The last two chapters of The Art of Living are reflections by Sharon Lebell about Epictetus. One is about how Epictetus became relevant to her life. And the other is about why someone today might want to be a Stoic.
She says that Epictetus’s philosophy is for anyone “who has hassles, longings, problems, soul withering sorrows, vanities, outsized ambition, and, one hopes, visitations of ineffable joy, moments of sweet triumph, and marvelous wind-at-your-back sorts of days.” So he speaks to everyone no matter when or where they live.
She says she was at first put off by the use of military and athletic metaphors. She also had trouble with his advice to accept some of the more gloomy and damnable things about life as things that you just can’t change. This ran up against her “irrepressible desire to influence outcomes.”
She recognizes that “stoic” usually gets used as a put-down today. It seems like a synonym for joyless, emotionally repressed, and emotionally unavailable. She says that if you label yourself as a Stoic, you probably won’t get very many dates. Yet she hopes that her interpretation (in these last chapters she explicitly says it is not a translation) of Epictetus will help overcome this PR problem.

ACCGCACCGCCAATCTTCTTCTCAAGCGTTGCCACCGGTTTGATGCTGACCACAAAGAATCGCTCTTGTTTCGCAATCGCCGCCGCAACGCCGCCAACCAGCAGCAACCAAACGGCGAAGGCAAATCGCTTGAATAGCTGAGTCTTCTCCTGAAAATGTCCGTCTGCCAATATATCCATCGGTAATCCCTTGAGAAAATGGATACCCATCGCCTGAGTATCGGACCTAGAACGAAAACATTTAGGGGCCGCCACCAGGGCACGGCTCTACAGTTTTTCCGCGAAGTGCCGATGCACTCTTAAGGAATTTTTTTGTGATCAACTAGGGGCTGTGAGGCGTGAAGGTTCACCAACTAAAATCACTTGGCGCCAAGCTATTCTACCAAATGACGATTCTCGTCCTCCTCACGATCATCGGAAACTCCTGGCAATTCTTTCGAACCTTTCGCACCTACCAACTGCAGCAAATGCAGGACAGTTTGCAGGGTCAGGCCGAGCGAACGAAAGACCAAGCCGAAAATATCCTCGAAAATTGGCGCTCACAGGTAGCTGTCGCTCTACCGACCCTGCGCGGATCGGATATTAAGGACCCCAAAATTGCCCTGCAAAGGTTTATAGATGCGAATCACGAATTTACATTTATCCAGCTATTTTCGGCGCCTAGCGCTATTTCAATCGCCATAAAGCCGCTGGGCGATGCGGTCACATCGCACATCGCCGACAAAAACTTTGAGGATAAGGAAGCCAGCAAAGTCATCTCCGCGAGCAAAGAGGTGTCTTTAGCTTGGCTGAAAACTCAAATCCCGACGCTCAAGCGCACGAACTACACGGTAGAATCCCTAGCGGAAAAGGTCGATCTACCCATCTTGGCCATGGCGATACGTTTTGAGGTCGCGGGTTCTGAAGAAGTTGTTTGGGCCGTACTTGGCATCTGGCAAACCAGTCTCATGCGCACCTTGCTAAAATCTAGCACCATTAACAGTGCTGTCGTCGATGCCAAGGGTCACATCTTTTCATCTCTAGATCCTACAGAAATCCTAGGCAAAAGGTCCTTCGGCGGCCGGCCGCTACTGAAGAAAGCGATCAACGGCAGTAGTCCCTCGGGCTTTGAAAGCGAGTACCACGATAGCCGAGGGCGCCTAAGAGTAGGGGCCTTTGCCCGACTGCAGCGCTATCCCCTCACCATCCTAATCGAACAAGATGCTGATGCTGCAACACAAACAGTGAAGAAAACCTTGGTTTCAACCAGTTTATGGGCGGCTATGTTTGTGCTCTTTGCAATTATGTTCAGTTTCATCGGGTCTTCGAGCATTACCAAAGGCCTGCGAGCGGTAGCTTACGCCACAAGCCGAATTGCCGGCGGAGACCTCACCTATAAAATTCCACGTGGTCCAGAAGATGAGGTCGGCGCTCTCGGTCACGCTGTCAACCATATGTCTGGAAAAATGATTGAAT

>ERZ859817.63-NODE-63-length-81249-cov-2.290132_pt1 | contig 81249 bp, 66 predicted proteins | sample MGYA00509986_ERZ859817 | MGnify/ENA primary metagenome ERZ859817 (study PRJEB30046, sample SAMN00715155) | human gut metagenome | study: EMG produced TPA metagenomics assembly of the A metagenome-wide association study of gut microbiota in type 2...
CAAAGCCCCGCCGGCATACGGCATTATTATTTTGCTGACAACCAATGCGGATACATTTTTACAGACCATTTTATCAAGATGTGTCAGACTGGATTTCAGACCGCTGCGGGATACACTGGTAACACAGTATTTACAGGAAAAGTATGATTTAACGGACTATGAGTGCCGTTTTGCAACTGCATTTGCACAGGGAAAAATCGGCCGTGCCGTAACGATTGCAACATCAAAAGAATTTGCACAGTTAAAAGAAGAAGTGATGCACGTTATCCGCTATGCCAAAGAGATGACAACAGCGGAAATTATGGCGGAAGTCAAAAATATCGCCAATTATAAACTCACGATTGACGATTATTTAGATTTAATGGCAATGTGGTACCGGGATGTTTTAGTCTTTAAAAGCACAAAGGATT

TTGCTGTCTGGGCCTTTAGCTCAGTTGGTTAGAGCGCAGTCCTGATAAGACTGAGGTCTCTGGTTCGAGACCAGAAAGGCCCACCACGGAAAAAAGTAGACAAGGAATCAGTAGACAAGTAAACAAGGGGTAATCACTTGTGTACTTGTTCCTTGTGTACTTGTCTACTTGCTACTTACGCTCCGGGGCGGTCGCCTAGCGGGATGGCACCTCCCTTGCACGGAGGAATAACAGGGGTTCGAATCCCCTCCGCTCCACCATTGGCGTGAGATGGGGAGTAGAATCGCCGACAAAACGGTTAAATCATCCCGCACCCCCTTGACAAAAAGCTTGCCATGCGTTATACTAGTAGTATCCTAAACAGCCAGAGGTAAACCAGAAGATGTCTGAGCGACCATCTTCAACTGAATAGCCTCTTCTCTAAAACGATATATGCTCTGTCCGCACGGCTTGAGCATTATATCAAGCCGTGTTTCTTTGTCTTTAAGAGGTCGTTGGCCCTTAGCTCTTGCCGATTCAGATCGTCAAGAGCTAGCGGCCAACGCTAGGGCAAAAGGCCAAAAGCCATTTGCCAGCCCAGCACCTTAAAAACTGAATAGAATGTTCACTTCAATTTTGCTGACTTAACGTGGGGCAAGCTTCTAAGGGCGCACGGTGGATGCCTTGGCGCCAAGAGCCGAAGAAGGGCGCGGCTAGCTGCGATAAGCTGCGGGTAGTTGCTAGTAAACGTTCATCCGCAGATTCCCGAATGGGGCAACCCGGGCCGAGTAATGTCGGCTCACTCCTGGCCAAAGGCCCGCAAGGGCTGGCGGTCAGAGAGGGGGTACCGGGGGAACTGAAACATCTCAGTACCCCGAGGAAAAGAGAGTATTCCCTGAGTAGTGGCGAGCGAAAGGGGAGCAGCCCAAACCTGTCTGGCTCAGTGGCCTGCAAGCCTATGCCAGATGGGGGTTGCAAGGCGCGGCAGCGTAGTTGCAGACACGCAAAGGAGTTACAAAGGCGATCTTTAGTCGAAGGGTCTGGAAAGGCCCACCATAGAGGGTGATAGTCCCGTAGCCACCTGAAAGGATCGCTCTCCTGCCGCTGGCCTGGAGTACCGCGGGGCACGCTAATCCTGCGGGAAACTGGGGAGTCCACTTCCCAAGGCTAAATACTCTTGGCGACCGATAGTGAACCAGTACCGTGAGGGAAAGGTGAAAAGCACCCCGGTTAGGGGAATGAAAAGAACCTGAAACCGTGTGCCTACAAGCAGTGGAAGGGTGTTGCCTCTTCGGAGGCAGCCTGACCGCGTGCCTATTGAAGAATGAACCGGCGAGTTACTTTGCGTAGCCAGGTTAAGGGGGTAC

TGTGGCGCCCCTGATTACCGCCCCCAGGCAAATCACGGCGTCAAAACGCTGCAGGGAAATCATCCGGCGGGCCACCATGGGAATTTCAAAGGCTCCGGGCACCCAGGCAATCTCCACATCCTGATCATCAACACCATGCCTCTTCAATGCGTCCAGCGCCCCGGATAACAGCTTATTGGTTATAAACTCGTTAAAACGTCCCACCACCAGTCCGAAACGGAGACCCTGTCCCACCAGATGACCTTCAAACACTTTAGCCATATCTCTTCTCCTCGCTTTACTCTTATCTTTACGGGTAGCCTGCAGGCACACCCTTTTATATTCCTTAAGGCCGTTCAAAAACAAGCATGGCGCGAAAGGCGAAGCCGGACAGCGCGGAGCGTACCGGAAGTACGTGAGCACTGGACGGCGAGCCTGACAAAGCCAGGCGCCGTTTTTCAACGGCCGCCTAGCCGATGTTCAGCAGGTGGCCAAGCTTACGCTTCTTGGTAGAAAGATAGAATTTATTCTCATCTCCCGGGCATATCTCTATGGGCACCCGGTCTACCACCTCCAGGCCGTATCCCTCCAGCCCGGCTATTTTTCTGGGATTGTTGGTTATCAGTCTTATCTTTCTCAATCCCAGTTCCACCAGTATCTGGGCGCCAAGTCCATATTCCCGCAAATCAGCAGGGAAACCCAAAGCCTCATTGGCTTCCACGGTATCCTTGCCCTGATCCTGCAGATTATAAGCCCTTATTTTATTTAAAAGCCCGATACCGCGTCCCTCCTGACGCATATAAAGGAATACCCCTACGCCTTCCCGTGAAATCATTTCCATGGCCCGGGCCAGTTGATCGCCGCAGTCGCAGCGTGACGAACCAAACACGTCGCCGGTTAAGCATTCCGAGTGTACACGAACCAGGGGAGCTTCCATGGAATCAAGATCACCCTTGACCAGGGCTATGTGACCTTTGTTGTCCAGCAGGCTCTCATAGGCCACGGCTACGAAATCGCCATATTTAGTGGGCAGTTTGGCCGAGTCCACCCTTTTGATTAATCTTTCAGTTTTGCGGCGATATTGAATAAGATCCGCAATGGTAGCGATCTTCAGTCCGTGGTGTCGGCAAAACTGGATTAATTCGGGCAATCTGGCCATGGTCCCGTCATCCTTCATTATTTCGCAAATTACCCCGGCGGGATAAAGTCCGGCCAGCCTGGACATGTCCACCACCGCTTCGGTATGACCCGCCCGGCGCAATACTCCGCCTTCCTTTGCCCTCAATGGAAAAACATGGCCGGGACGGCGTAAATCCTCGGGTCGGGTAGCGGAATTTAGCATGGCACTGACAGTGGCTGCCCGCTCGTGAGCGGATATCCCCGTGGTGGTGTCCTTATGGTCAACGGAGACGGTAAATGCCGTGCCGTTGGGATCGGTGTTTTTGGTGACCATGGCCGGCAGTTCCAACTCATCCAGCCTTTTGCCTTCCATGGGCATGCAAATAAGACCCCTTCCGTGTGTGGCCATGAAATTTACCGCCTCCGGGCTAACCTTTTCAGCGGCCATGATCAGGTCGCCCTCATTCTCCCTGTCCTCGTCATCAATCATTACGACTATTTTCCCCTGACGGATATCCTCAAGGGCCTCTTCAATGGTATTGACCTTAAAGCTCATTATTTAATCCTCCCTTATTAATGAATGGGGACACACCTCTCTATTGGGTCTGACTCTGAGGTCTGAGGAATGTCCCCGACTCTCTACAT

She sees value in the emphasis on reason, wisdom, and virtue. She mentions that in today’s society people tend to get overwhelmed by choices. She thinks Epictetus can help people choose wisely. Also she says that someday life is going to “get” all of us. Something is going to happen to upset our equilibrium and challenge our peace and poise. That is when Stoicism will be of most value.
She says that in the mid 1990s one of her editors predicted that the baby-boomer turn toward New Age or Eastern spiritual traditions would come round to a renewal of the vast Western depositof philosophical and spiritual wisdom.
I think it is in this light that we should see her statements that seem to pit the reason of Stoicism over against faith. She says that Stoicism is not like those faiths that require reason to be subordinated to faith. Some will take this to mean Christianity. But it could well apply to any superstitions, including those of New Age thinking. It could even be turned against Epictetus’s talk about Zeus and the gods. There are many spiritual traditions that uphold both faith and reason. One just needs to delve more deeply into these traditions.